Unison Bi Caucus
Sometimes you can remember when one of your prized illusions is shattered. I recall losing one in 1995, when I was an administrator at a double-glazing firm and I was foolish enough to ask if my workplace was unionised. I accepted the mocking laughter which resulted, only to hear my name called across the office. A co-worker of mine had a puzzled look on her young face. She simply asked “What’s a union for, anyway?” I summoned up all of my cynicism and muttered something about Thatcher’s Children, and got back to shuffling papers.
Had I been more articulate back then, of course, I would have explained that unions are there to make sure that the rights of the individual aren’t trampled on by anyone else in the workplace. That was then; today, many employers have policies which promise equal treatment and pay for their workers, regardless of gender, ethnicity or sexuality. Sadly, though, most of us reading this will be aware that such policies rely on the goodwill of everyone involved, and sometimes – accidentally or with malice aforethought – goodwill goes missing.
But if you’re lucky enough to work in the British public sector, then the formally agreed protector of that goodwill is probably UNISON. They’re the second largest trade union in the UK, representing over a million public sector workers – usually administrators in local government offices, the NHS and the education sector. According to their own website, they “work to protect and improve public services, win equal pay and employment rights for everyone, improve safety in the workplace and end discrimination and harassment at work”. Recently, they’ve been looking at tackling those aims as they apply to their gay, lesbian, bisexual and transgender members.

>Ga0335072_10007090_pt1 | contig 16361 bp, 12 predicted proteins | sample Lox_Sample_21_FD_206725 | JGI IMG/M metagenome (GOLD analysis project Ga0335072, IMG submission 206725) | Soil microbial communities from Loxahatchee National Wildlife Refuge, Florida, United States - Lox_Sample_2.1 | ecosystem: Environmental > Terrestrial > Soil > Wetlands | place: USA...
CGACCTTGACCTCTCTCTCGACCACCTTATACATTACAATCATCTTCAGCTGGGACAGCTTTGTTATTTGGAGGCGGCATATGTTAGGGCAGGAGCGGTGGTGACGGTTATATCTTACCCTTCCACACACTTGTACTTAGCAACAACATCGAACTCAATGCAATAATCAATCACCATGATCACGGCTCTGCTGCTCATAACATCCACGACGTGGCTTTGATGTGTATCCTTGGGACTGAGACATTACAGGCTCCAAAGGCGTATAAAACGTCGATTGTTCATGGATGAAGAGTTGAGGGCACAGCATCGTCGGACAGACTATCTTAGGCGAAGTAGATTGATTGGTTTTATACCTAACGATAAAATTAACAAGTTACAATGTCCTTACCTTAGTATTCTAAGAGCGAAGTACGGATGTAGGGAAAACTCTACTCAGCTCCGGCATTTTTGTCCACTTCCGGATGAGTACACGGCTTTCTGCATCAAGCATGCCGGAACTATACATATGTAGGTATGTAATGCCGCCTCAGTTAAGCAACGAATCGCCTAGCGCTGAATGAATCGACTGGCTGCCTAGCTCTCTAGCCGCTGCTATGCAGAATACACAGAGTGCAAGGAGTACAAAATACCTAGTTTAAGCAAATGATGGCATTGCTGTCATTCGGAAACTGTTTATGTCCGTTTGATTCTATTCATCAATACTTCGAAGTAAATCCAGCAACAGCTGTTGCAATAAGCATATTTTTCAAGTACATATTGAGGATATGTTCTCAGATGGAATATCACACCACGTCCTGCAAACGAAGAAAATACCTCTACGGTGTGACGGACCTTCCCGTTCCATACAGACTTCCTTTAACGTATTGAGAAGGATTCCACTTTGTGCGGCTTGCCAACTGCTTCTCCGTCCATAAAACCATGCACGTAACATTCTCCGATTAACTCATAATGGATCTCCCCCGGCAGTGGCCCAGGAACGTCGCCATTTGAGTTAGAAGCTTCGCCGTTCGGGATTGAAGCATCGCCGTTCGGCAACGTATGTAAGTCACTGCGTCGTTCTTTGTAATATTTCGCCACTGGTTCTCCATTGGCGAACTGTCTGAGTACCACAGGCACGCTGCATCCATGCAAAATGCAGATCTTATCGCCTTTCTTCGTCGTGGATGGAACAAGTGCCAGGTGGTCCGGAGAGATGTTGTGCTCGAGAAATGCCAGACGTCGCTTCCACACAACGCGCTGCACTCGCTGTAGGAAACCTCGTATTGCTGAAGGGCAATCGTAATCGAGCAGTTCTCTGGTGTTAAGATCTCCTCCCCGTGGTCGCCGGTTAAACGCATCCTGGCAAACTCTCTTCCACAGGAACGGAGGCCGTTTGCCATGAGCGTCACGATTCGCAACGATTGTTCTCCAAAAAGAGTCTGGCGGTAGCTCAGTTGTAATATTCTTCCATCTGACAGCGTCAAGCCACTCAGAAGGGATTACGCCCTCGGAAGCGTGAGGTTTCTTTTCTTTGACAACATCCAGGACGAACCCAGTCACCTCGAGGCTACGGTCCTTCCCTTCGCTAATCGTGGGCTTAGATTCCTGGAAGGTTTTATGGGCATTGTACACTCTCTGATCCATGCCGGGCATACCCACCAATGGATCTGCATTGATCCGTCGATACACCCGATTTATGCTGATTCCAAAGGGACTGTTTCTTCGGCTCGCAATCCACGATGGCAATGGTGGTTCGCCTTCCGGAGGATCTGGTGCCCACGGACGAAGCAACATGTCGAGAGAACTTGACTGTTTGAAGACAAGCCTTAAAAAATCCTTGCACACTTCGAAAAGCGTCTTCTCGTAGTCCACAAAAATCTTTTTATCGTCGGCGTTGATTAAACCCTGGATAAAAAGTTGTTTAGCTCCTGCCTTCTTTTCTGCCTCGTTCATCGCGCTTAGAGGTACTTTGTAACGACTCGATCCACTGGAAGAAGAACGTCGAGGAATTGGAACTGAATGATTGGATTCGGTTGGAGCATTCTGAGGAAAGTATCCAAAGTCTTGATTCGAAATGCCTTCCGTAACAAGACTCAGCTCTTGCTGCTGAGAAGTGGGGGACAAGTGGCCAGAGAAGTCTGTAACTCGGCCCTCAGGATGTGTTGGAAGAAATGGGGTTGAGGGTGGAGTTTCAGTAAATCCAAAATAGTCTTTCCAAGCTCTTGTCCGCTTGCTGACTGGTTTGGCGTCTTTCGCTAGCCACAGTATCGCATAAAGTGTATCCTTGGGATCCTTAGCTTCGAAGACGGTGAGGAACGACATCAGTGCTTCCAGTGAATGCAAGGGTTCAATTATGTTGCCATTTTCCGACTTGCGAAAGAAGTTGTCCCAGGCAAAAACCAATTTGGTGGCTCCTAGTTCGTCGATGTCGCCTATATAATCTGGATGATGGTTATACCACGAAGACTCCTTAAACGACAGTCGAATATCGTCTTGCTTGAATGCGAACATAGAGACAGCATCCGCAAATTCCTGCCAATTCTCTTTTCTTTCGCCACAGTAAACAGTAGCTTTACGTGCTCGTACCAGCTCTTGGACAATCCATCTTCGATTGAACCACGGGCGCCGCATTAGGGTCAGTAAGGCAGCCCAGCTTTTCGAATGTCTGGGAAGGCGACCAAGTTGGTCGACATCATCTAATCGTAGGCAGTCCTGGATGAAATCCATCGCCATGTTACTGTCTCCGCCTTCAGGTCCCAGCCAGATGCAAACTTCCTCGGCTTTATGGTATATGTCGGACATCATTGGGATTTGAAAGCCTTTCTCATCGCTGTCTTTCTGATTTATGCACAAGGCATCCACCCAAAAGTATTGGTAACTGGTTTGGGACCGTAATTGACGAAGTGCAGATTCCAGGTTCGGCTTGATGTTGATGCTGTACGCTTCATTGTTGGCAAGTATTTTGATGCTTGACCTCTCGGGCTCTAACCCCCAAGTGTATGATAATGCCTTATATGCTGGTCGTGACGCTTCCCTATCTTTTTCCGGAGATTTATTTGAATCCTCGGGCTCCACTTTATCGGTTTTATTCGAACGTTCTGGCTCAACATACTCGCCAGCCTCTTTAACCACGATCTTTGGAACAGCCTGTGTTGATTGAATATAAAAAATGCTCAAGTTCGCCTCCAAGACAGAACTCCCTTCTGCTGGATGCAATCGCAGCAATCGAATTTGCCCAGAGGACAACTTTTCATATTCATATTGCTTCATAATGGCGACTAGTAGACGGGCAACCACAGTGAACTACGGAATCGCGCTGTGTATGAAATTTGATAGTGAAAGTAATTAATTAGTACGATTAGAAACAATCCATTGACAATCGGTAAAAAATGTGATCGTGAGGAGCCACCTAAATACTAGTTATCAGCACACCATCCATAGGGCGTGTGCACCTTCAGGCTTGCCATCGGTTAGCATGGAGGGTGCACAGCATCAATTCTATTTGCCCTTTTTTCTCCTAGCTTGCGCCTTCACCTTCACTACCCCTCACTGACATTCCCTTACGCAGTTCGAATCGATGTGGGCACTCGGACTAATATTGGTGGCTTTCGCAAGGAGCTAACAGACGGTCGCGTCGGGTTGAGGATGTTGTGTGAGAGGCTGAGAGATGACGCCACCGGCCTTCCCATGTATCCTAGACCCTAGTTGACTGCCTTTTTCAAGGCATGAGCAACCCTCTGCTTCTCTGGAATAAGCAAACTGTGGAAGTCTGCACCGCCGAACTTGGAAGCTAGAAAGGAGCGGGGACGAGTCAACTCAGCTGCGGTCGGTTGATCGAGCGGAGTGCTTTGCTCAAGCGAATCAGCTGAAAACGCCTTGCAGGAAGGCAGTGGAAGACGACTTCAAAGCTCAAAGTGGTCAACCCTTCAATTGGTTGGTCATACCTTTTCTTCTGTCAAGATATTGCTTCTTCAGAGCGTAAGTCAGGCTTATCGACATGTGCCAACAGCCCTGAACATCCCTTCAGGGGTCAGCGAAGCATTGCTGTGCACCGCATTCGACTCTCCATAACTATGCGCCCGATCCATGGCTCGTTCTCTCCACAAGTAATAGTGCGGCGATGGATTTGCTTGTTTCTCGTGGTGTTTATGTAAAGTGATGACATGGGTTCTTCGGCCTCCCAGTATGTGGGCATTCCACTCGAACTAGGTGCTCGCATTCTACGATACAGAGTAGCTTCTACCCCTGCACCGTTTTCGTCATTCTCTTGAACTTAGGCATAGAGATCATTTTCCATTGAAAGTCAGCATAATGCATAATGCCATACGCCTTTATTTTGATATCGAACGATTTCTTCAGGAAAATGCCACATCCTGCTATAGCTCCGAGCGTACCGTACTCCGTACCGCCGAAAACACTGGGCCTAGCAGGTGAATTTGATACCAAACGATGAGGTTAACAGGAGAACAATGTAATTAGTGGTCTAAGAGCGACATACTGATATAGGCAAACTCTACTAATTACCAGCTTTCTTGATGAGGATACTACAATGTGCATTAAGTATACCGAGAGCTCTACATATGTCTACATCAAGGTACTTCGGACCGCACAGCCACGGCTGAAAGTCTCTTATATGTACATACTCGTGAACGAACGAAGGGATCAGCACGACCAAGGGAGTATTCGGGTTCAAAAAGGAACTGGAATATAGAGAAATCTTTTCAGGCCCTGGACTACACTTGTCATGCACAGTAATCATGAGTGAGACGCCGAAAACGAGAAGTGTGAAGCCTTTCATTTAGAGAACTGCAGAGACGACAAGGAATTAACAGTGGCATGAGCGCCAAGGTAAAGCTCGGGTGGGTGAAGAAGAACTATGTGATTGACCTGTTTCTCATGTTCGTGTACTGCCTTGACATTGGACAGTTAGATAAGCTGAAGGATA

Since I’m a bisexual UNISON member myself, I took them up on an offer to attend a meeting at their offices in London earlier this summer. It became very clear, very quickly, that the union was making the rights and needs of bisexual workers in the public sector a priority. Not every organisation would think to stagger the meetings for bi and trans members, for example, to allow people to attend both if they wanted. Their approach was also encouraging; since they want to know how best to help their bi members, they simply suggested asking them. Simple, but hopefully effective. There was also an extensive discussion about the upcoming UNISON LGBT conference, due to be held in Bristol this November.
The meeting was very encouraging, and helpful to me on a personal level – although I now have a reputation within the bisexual caucus as a relentless opponent of the humble hyphen. Should you visit a UNISON stand during the Pride season, or go looking for them at BiRecon, you’ll be able to find out more for yourself. More than that; you’ll be able to tell them what you want in your workplace, and see if together something positive can be achieved.
Dan Howells is a UNISON member.